Wednesday, January 21, 2009
Monday, January 19, 2009
The aquarium album
Her life was lived in the dimension of 48 inches by 18 inches by 15 inches, the confines of a 60 gallon aquarium. I purchased her in 1989 to grace my new salt water tank along with a rose anemone. In the intervening 19 years, she grew, and along with her, my rose anemone cloned itself into 28 separate beings. I learned a few years ago that these so called Clown Fish, (Premnas biaculeatus), could breed in captivity so I bought her a companion. She was too old by that time to reproduce but they were compatible.
Also known as the spine cheeked anemone fish, these fascinating animals are immune from the sting of the rose colored anemone and wiggle, writhe, and finally relax as they sleep inside their hosts. One day I saw the anemone seem to tear itself asunder and there were two complete animals. Astonished, I consulted every aquarium book I could muster and learned that they clone themselves into colonies that dominate rock shelves in the Indo-Pacific ocean. I have seen them on my scuba diving trips to Thailand and in the Red Sea. Their strategy may be to maximize the stinging power of the individuals on the outside of the colony and the reproducing power of the individuals in the center in order to expand their territory. Nevertheless, I started plucking excess anemones from the tank and selling them to the aquarium store.
She and the remaining anemones prospered and I imagined that she picked a different anemone from her harem each night to rest with. In the last year she had grown visibly older and several times seemed to be nearing the end. She died on Christmas Day, when I was on holiday in Thailand and my friend, Gail, who had offered to feed and care for the tank found her on the bottom. The cleaner shrimp who normally offers his service to remove parasites and clean the detritus, was feasting unselfconsciously on her remains. Gail removed her from the tank and saying a short eulogy gave her a proper send off.
Her character was very clown fish-ish like. They tend to be belligerent, territorial, and, as a result, you have to pick the other residents of the tank carefully in order to preserve the peace. I love the other denizens including the brittle star, hermit crabs, six line wrasse, sand sifter goby, yellow goby, cleaner shrimp, mussel, snails, the small clown fish, and of course the remaining eleven rose anemones. Life in the tank is not easy but she lived a far longer life than any clown fish I have ever heard about and I will miss her.
Sunday, January 18, 2009
I suppose it was fortunate that I was teaching aeronautics to middle school kids when a teachable moment arrived with the quick thinking and heroic actions of a veteran pilot. New Yorkers have been in the midst of a funk about the collapse of the financial industry and the tales of scurrilous advisers who sank their portfolios, so it was good that they could rejoice in a momentary miracle. Captain Sullenberg's great skill and experience along with fate allowed him to ditch his airplane in the Hudson River. As it happened, two ferries, engines running and ready to go, plucked the 155 survivors off the wings of that sinking airplane, and the captain, checking the aisles one last time was the last to leave the ship.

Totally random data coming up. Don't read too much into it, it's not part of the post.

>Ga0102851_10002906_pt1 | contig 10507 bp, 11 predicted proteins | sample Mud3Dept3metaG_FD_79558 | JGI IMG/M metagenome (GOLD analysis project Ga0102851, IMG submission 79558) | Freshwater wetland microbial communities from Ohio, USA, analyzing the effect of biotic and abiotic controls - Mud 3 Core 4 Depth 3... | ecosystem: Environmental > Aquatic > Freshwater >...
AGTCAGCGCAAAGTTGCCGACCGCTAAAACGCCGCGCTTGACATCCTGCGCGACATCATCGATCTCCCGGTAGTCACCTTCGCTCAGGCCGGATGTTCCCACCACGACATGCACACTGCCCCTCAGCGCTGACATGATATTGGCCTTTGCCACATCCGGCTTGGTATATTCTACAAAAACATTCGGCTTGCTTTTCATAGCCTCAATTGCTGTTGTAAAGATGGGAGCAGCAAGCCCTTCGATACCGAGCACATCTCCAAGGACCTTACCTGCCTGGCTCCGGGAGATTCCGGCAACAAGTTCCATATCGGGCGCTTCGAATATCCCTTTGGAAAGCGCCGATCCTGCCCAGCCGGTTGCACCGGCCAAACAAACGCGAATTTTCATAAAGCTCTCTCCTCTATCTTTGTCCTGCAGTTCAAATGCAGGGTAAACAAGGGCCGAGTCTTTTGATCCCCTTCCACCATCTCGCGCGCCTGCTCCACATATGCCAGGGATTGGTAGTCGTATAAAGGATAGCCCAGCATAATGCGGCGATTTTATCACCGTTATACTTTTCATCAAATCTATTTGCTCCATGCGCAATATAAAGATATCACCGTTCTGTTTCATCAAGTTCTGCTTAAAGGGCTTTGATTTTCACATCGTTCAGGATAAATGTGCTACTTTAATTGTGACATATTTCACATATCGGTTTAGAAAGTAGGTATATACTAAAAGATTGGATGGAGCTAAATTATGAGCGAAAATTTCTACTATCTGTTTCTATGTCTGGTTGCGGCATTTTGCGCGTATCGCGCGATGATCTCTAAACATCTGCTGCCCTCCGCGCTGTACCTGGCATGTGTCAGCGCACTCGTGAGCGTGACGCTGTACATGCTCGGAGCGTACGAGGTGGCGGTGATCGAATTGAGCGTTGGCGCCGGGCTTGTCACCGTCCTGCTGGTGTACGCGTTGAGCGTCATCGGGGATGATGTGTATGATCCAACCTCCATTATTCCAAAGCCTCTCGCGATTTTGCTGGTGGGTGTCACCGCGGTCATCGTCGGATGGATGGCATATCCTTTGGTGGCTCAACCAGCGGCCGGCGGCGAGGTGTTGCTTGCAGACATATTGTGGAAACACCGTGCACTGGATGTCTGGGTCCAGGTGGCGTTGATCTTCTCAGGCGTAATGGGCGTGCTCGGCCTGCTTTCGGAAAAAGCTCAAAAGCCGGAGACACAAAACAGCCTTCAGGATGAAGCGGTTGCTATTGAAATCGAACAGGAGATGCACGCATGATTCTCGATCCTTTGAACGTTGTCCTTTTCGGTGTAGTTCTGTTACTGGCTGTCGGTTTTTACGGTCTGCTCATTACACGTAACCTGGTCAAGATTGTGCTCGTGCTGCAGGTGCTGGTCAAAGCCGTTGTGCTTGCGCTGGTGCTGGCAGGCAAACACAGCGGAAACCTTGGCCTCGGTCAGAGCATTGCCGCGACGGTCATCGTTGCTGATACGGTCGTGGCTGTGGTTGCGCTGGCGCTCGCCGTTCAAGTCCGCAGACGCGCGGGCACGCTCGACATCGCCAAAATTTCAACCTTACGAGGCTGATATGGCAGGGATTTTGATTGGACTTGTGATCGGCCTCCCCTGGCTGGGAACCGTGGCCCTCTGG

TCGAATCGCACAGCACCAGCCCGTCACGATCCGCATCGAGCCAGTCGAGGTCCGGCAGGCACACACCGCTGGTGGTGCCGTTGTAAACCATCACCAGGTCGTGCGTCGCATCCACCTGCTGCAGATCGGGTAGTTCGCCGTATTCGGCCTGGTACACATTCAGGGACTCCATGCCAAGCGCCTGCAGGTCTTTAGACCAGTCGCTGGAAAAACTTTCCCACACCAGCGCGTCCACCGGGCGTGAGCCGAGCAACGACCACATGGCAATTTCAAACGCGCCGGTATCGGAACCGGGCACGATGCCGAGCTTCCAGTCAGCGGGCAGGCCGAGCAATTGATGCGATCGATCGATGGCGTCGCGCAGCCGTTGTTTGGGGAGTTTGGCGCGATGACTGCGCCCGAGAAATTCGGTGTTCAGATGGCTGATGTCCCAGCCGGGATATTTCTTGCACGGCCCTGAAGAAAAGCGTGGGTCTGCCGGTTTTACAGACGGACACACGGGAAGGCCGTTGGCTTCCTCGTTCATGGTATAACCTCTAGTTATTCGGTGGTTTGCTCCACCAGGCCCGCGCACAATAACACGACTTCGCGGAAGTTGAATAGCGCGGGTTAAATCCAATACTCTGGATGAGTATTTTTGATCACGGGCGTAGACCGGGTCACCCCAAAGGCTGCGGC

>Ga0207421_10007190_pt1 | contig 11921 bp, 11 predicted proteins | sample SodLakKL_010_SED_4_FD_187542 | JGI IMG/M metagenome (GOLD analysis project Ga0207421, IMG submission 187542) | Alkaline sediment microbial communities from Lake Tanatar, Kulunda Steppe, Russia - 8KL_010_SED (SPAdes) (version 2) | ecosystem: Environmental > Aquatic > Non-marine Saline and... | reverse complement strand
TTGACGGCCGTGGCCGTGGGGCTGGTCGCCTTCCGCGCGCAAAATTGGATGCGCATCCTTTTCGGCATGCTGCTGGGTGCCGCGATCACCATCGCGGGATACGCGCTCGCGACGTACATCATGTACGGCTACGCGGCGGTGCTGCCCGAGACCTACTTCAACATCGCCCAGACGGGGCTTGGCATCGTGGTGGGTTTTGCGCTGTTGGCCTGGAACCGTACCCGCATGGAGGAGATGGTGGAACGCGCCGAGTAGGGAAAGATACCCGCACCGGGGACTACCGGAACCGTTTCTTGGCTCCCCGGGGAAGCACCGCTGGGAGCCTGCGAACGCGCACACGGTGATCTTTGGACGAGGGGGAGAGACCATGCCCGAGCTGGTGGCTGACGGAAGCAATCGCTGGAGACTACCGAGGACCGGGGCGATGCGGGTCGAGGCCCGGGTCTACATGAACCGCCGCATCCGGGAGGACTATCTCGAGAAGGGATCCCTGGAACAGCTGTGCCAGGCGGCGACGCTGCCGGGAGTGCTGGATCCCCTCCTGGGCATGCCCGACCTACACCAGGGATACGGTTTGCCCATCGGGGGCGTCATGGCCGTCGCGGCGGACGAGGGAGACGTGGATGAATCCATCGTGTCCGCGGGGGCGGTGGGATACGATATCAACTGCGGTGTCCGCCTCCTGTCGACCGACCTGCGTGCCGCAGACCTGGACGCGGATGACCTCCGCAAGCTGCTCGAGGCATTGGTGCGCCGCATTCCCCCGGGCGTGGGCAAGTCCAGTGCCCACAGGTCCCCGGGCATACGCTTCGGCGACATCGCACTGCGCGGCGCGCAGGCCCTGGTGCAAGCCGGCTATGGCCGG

We all need teachable moments. My students, needing a way to understand how valuable their skills could be in a time of crisis, saw how good judgment and experience could avert a terrible disaster. Flying a plane is challenging and you may only have a short time to react when your engines ingest multiple geese and all power is lost. Reason must triumph over fear if lives are to be saved.
Jonah Lehrer published an excellent article in the Los Angeles Times in which he talks about a pilot’s, "deliberate calm," a phrase he equates with metacognition. Teachers learn this concept in their training as showing students how to be self reflective. Mr. Lehrer suggests that, "the crucial variable is the ability to balance visceral emotions against a more rational and deliberate thought process."
Link to Jonah Lehrer Blog
We have to engage our students and put them in the moment when they have to make quick decisions based upon training and skill and show them how to triumph over fear. The simulators in my classroom are one good teaching tool but every teacher can take this moment and find a way to motivate students to call upon the, "better angels of our nature."
I'm planning a mission for my students where I put them at 3000 feet over Santa Monica Bay and turn off the engines in their Cessna 172 simulators. They will need to calculate their rate of vertical descent and come in for a glider landing at the nearest regional airport.
We may never be tested like Captain Sullenberger but that doesn't mean we can't emulate his, "deliberate calm," and act like real pilots.